A bit of perplexity might be created with regard to appropriation of payments. Appropriation of payment in the case of set-off has been provided in Article 1835 of the civil code in its wording as: “Where several debts liable to set-off are owing from the same person, the set- off shall be made in accordance with the provisions of chapter 2 of this Title relating to appropriation of payments” (Art. 1752-1754 of the C.C).

 

When set-off is made with a person who has claims related to costs, interests and principal debt, set-off extinguishes first the cost, then the interest and finally the principal debt pursuant to Article 1752. When set-off is made against a creditor who has several claims, the debtor who wants to effect set-off may specify the debt which is extinguished by set-off. However, if the debtor, who effects set-off, does not exercise his right of specifying the subject of set-off, the person who has several claims may specify the subject of set-off among his several claims according to Article 1753.

 

When both parties do not specify the subject of set-off among the several claims, the law fills the gap as provided under Article 1754. Accordingly, the debt which is due or where none of them is due, the debt which shall first become due shall be subject of set-off. When there are several debts which become due at the same time, the debt which is of greater advantage to the debtor shall be extinguished by set-off. As far as debts which are of the same advantage to the creditor are concerned, such several debts shall be extinguished proportionally.

 

Rene David illustrates this well. Assume A owes B 1000 and B owes A 1000. B also owes another 1000 because of another transaction. All these debts are liquidated and due. Both debts extinguish reciprocally immediately when they exist simultaneously up to the amount of the level of the two debts.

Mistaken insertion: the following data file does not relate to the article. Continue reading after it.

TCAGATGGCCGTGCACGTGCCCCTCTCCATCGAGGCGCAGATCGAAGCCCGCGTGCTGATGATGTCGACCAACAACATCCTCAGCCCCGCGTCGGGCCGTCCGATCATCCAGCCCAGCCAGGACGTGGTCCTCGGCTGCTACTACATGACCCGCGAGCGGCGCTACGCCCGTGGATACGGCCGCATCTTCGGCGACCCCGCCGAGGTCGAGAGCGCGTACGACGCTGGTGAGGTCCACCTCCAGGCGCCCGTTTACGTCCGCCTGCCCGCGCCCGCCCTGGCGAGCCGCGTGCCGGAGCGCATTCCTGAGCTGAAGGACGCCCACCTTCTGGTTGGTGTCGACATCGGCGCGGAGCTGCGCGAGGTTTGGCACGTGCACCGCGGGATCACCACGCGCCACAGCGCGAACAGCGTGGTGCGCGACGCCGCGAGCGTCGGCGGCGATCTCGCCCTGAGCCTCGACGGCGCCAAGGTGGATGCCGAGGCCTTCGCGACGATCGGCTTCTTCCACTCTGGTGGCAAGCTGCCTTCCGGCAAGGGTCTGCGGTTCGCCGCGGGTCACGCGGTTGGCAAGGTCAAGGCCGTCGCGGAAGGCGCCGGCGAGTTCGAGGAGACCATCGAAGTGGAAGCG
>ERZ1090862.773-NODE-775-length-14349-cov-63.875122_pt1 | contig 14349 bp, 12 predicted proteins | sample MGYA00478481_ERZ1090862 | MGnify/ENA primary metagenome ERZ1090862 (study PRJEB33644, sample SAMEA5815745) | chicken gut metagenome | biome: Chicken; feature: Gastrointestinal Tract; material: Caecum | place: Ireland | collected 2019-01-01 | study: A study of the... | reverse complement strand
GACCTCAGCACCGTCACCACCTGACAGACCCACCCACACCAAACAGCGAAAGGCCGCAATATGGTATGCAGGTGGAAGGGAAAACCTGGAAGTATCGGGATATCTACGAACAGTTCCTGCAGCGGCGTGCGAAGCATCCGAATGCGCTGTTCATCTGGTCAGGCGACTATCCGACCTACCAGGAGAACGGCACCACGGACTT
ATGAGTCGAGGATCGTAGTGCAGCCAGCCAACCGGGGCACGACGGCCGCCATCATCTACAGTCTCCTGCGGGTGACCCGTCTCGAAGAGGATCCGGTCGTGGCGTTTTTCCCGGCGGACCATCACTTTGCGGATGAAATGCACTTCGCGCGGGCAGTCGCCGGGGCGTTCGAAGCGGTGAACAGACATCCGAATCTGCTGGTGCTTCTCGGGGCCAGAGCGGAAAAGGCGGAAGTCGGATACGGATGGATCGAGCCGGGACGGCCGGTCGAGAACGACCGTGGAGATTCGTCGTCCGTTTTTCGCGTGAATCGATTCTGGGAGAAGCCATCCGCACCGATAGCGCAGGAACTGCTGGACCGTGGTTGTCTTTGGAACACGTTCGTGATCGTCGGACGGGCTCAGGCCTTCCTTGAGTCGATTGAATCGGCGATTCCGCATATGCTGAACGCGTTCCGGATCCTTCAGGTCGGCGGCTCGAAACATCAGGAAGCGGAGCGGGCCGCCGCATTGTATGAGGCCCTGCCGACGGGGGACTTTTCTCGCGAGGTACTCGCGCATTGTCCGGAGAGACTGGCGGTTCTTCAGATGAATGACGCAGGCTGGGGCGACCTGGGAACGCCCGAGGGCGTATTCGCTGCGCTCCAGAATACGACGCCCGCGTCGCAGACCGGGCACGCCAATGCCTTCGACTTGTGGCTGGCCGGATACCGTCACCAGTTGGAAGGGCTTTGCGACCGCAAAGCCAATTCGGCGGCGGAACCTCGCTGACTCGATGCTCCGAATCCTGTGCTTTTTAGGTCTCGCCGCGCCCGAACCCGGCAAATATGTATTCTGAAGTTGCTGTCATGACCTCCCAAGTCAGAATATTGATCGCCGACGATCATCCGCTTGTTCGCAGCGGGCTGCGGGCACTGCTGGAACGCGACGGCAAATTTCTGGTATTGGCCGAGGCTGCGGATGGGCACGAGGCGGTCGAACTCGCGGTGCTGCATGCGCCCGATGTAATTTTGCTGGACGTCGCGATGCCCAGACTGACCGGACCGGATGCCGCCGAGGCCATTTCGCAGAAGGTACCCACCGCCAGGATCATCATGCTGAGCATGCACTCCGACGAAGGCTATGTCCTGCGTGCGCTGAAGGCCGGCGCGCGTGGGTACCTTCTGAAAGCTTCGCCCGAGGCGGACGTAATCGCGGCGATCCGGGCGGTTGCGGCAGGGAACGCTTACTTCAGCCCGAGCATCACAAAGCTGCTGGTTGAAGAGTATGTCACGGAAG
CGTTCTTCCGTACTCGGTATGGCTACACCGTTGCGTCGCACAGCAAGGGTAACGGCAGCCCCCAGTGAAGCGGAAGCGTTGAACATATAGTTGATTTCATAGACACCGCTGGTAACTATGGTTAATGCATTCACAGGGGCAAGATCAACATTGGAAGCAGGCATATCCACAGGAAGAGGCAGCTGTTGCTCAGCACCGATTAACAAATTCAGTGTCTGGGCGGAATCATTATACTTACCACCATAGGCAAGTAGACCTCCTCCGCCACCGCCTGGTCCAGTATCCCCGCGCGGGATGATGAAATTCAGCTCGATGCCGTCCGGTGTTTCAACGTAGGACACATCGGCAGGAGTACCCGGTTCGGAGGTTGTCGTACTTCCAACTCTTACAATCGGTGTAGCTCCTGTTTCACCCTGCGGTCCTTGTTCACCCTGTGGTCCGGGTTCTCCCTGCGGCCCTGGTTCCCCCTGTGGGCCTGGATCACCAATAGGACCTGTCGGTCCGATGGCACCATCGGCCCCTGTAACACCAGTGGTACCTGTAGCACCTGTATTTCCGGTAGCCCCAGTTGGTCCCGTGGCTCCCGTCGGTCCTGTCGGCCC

Merger

 

Among the grounds of extinction of obligation, merger is also one. Merger in extinguishing the contractually created obligation has certain peculiar effects on the contracting parties and the third parties. This section will, accordingly, discuss merger, along with its peculiar characteristics.

 

 

Merger is another method by which obligation extinguishes. Merger happens when the position of creditor and debtor becomes one and the same. There are different reasons for merger between debtor and creditor. Successions, formation of partnership are among the juridical acts which result in merger. Merger makes the debtor and creditor the same person.

 

If we see Article 1842 of the Ethiopian civil code the principle of merger in extinction of obligation has been put verbally as:

 

Art.1842__ Principle

Merger shall occur and the obligation shall be extinguished where the position of creditor and debtor are merged in the same person.

 

Performance of obligation after merger is not actually realistic once the creditor and debtor become the same since performing certain obligation towards one self is actually absurd.